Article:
Chinese property developer Evergrande is still struggling. It has missed an international bond payment and it is not clear if it can come up with the money though it is still within the 30-day grace period. The analyst consensus is that a financial crisis will be avoided. I agree, though I don’t regard the risks of a financial crisis as zero.
Governments make mistakes. Beijing has become increasingly strident in its approach to business and seems determined to instil more discipline and greater Communist Party control. They may get it wrong. And if China does experience a major crisis over the next year, we will all kick ourselves because the warning signs are clearly there.
Still, the most likely result is a continuing slowdown in the property market, feeding through to slower overall GDP growth. China’s property sector is estimated to directly or indirectly account for as much as 29% of the economy, according to a paper by Ken Rogoff, whereas for most countries the figure is 10-15%. The direct construction sector, on its own, accounts for a heady 14% of GDP.
New home sales were down 24% y/y in August and reportedly much lower still in early September. With buyers reluctant to put down deposits on new builds, developers will have to slow projects and many more may face similar cash flow problems to Evergrande. Another company, Fantasia, missed a payment on an offshore bond just this week. As developers’ cash flow sours, they will slow projects and delay paying their suppliers who will in turn face cash flow issues. The near halving of the international price of iron ore since July is an indication of market worries about a sudden slump.
Also, local authorities rely on land sales (to these developers) for 40% of their revenues. If land sales slow, even for a while, local governments will be squeezed and will be forced to scale back spending, especially on infrastructure.
The ‘Three Red Lines’
The Evergrande crisis has arisen now because the government imposed new debt limits last year, the so-called ‘three red lines’, (caps on debt-to-cash, debt-to-assets and debt-to-equity ratios), which the company is struggling to meet. But other Chinese developers are struggling to meet them too and the stock prices of all the leading Chinese developers are down 30-50% in recent months. The government is unlikely to reverse its policy of forcing property developers (and other companies) to limit their debt ratios, which points to a delicate policy balancing act in coming months.
Beijing also wants to slow house price inflation, which it believes threaten social cohesion. Moreover household debt has risen strongly in recent years, much of it driven by mortgages. That said, if fewer properties are built over the next year or two the laws of supply and demand would point to price rises rather than price falls.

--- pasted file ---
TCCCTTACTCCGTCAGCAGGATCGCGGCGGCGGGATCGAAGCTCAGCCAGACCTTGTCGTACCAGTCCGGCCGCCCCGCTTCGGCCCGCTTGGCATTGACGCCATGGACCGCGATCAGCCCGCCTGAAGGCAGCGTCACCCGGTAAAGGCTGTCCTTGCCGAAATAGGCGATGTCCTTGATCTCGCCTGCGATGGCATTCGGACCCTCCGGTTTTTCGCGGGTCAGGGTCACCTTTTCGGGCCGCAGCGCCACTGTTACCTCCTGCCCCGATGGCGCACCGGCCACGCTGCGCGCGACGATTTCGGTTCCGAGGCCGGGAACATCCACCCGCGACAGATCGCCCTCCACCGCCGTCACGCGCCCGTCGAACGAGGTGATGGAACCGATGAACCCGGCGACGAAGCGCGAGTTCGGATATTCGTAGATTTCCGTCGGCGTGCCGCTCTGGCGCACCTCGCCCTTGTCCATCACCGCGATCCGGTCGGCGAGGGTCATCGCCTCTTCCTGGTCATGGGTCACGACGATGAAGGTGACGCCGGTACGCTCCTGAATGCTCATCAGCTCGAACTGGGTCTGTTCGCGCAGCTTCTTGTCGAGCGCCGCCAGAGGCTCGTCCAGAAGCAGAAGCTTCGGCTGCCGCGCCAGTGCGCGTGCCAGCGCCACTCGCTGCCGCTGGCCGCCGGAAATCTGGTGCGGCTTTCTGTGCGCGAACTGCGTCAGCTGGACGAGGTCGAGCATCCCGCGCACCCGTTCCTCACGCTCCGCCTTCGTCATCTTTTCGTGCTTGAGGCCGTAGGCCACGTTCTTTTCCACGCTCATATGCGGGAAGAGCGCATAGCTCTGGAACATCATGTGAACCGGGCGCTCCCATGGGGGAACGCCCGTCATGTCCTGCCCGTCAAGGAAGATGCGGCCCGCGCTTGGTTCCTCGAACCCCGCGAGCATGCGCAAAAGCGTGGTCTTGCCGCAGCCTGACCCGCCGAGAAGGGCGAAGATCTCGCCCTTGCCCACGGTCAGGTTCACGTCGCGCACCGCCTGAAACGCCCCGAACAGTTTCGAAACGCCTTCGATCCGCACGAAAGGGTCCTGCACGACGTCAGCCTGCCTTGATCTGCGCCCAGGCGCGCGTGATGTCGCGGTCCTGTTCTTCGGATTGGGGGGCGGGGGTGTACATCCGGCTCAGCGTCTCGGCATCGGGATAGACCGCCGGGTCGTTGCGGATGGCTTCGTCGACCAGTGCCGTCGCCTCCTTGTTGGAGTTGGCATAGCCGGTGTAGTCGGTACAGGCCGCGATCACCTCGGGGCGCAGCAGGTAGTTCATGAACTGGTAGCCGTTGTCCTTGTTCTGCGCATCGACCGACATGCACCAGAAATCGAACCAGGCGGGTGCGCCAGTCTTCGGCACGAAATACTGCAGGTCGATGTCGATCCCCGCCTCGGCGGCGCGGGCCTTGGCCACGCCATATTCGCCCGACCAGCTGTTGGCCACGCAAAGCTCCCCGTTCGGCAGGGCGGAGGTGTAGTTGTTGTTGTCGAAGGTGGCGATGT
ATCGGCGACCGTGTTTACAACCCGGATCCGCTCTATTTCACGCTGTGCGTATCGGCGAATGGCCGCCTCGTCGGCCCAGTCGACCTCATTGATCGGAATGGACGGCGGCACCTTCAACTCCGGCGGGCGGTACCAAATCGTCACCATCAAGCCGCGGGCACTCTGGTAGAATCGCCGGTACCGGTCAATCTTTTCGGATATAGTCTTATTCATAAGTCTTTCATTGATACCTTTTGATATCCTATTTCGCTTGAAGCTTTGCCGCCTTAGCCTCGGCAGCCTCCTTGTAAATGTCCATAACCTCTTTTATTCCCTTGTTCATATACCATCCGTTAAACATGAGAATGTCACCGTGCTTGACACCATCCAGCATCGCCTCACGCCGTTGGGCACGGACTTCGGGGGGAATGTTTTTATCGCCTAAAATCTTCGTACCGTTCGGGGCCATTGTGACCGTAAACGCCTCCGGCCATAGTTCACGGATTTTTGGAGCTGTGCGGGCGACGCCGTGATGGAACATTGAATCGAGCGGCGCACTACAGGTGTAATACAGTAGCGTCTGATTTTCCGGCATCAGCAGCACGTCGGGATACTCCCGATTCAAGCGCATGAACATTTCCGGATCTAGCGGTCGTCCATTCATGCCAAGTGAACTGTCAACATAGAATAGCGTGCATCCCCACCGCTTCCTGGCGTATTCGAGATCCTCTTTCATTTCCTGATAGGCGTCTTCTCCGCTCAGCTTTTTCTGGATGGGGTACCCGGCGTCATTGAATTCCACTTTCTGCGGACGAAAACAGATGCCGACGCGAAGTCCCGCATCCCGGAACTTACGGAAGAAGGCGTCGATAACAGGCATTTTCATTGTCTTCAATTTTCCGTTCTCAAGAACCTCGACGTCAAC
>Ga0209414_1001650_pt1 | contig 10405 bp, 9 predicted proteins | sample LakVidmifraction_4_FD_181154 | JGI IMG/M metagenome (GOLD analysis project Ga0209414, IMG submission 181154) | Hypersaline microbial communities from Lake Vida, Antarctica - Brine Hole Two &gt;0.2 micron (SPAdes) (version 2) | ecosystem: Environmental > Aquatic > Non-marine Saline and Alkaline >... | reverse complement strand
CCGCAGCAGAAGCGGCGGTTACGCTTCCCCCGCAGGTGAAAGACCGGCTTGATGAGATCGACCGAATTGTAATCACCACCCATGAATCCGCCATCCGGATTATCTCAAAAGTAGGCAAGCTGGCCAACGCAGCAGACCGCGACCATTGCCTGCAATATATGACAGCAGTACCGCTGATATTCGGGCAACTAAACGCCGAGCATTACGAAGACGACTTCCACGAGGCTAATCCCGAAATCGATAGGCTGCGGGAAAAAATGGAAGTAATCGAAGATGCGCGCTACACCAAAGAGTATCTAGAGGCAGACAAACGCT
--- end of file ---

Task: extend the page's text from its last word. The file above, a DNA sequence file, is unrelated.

Dealing with over-investment
My view has long been that China’s economy is going to slow. We should get used to GDP growth in the 3-5% range at best. This view seems to have become more mainstream in recent weeks, as analysts appreciate that China’s property boom is finally coming to an end.
The problem with Chinese over-investment is not that they won’t eventually need all the roads, airports and houses that they are building. It is that they are too far ahead of demand. The show has stayed on the road because growth keeps coming along behind at a sufficient pace. As growth slows this becomes less certain. Another problem is that some of the projects will never work – they are white elephants. They will be more exposed amid slower overall growth.
Implications for markets
Exactly how China treats foreign bondholders will be scrutinised. Only about $20 bn of Evergrande debt is in foreign currency but still – an unequal treatment would further dent the view that China is a good place to invest.
However, one view is that if ordinary Chinese are reluctant to speculate on property they will turn to stocks, making China’s stock market an attractive investment. The stock market has gone nowhere this year, in contrast to double digit gains in most major developed markets. But if the economy is slowing down and the government is no longer particularly supportive of private companies this seems like a risky call. The government crackdown on leading Chinese technology firms and some of their listing plans has cautioned market speculators.
For the rest of the world, an economic slowdown in China could take some of the pressure off energy prices and alleviate widespread supply shortages, for example in semi-conductors. This would be good for controlling inflation in developed countries, just like the Asian crisis in 1997. The Fed postponed expected rate rises in 1997, though admittedly that was in the context of a crisis, not just a slowdown. The other side of the coin is that it won’t be good for many countries, dependent on raw material or other exports to China.
Overall, the Evergrande crisis bears continuing close attention. Don’t be surprised if other major developers run into problems. And don’t be surprised if major markets are roiled by Chinese property news from time to time. The long-term effect is probably to keep world growth and inflation slower and interest rates lower than they would be otherwise.